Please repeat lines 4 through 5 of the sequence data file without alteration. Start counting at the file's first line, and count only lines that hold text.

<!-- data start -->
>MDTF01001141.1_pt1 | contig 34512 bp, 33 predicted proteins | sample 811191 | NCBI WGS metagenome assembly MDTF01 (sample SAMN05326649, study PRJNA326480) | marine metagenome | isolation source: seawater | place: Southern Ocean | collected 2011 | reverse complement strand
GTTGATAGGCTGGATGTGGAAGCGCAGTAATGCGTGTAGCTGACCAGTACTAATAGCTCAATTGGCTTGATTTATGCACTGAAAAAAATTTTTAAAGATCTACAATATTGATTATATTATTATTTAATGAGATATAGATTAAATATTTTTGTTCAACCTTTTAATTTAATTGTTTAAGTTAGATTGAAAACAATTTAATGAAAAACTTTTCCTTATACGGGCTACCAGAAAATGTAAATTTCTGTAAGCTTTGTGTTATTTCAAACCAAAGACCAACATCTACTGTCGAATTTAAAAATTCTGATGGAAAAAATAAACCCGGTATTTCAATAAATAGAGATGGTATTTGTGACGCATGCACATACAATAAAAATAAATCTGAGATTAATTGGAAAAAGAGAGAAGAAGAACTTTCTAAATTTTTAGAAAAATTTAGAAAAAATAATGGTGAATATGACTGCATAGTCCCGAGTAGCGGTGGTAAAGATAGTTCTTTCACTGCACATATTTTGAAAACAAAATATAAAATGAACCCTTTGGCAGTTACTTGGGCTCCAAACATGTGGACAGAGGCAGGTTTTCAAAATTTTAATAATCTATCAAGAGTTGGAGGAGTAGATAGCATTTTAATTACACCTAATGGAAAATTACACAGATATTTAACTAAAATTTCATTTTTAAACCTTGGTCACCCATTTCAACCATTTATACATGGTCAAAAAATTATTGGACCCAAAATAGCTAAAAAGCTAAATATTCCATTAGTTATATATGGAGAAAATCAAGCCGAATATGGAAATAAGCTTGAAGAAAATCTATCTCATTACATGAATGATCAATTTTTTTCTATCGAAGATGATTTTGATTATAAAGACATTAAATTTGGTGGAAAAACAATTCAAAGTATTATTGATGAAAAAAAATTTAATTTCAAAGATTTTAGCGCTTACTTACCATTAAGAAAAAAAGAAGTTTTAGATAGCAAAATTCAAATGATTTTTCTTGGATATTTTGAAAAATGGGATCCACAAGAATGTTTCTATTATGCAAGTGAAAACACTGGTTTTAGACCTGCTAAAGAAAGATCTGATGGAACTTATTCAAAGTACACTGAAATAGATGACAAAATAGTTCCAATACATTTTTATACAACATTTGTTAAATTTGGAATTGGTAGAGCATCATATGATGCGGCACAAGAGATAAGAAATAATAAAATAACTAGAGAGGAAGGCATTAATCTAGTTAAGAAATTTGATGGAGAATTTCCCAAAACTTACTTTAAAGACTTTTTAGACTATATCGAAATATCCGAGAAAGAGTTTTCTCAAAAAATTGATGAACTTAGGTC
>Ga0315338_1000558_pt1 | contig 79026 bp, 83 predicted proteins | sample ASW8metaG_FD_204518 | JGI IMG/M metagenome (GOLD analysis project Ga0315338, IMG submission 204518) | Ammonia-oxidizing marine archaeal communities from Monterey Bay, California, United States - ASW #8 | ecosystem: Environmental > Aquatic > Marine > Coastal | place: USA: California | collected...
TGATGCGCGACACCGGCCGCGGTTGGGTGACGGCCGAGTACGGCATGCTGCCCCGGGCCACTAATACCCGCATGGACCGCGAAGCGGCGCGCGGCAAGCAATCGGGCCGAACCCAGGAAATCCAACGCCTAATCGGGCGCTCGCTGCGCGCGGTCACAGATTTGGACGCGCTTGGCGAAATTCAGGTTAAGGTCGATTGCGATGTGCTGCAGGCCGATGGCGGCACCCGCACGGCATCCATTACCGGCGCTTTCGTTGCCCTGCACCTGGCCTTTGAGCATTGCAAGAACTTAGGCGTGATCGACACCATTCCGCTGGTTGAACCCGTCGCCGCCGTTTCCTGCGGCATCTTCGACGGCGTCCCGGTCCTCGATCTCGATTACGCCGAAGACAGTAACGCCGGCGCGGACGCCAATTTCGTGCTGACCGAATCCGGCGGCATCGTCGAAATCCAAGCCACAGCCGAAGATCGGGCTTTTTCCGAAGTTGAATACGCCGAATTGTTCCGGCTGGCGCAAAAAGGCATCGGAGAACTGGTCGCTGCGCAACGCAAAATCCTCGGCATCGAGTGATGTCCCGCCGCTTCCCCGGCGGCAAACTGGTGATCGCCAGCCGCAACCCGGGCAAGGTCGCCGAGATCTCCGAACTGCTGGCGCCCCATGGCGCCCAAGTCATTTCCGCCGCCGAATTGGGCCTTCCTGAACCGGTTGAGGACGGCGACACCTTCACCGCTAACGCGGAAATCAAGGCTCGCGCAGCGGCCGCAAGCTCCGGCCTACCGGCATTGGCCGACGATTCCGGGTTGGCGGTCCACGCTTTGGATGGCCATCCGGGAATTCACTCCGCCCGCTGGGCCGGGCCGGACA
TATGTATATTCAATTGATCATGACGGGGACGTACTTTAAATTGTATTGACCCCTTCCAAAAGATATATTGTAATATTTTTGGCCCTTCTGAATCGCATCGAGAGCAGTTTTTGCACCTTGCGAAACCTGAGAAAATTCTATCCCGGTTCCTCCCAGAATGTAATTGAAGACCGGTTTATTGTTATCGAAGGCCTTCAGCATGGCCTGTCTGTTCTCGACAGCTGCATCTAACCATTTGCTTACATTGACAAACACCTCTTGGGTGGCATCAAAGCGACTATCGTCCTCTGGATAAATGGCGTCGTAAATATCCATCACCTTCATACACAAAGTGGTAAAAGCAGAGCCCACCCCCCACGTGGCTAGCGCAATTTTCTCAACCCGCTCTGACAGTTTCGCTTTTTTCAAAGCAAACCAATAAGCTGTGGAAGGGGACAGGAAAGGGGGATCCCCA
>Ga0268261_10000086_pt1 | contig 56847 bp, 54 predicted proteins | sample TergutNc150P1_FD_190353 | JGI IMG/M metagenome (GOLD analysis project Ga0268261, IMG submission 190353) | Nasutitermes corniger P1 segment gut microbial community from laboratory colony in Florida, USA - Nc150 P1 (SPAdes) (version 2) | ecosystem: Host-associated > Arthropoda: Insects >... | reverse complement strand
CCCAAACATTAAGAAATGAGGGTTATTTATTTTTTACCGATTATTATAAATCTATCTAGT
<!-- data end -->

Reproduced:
TGATGCGCGACACCGGCCGCGGTTGGGTGACGGCCGAGTACGGCATGCTGCCCCGGGCCACTAATACCCGCATGGACCGCGAAGCGGCGCGCGGCAAGCAATCGGGCCGAACCCAGGAAATCCAACGCCTAATCGGGCGCTCGCTGCGCGCGGTCACAGATTTGGACGCGCTTGGCGAAATTCAGGTTAAGGTCGATTGCGATGTGCTGCAGGCCGATGGCGGCACCCGCACGGCATCCATTACCGGCGCTTTCGTTGCCCTGCACCTGGCCTTTGAGCATTGCAAGAACTTAGGCGTGATCGACACCATTCCGCTGGTTGAACCCGTCGCCGCCGTTTCCTGCGGCATCTTCGACGGCGTCCCGGTCCTCGATCTCGATTACGCCGAAGACAGTAACGCCGGCGCGGACGCCAATTTCGTGCTGACCGAATCCGGCGGCATCGTCGAAATCCAAGCCACAGCCGAAGATCGGGCTTTTTCCGAAGTTGAATACGCCGAATTGTTCCGGCTGGCGCAAAAAGGCATCGGAGAACTGGTCGCTGCGCAACGCAAAATCCTCGGCATCGAGTGATGTCCCGCCGCTTCCCCGGCGGCAAACTGGTGATCGCCAGCCGCAACCCGGGCAAGGTCGCCGAGATCTCCGAACTGCTGGCGCCCCATGGCGCCCAAGTCATTTCCGCCGCCGAATTGGGCCTTCCTGAACCGGTTGAGGACGGCGACACCTTCACCGCTAACGCGGAAATCAAGGCTCGCGCAGCGGCCGCAAGCTCCGGCCTACCGGCATTGGCCGACGATTCCGGGTTGGCGGTCCACGCTTTGGATGGCCATCCGGGAATTCACTCCGCCCGCTGGGCCGGGCCGGACA
TATGTATATTCAATTGATCATGACGGGGACGTACTTTAAATTGTATTGACCCCTTCCAAAAGATATATTGTAATATTTTTGGCCCTTCTGAATCGCATCGAGAGCAGTTTTTGCACCTTGCGAAACCTGAGAAAATTCTATCCCGGTTCCTCCCAGAATGTAATTGAAGACCGGTTTATTGTTATCGAAGGCCTTCAGCATGGCCTGTCTGTTCTCGACAGCTGCATCTAACCATTTGCTTACATTGACAAACACCTCTTGGGTGGCATCAAAGCGACTATCGTCCTCTGGATAAATGGCGTCGTAAATATCCATCACCTTCATACACAAAGTGGTAAAAGCAGAGCCCACCCCCCACGTGGCTAGCGCAATTTTCTCAACCCGCTCTGACAGTTTCGCTTTTTTCAAAGCAAACCAATAAGCTGTGGAAGGGGACAGGAAAGGGGGATCCCCA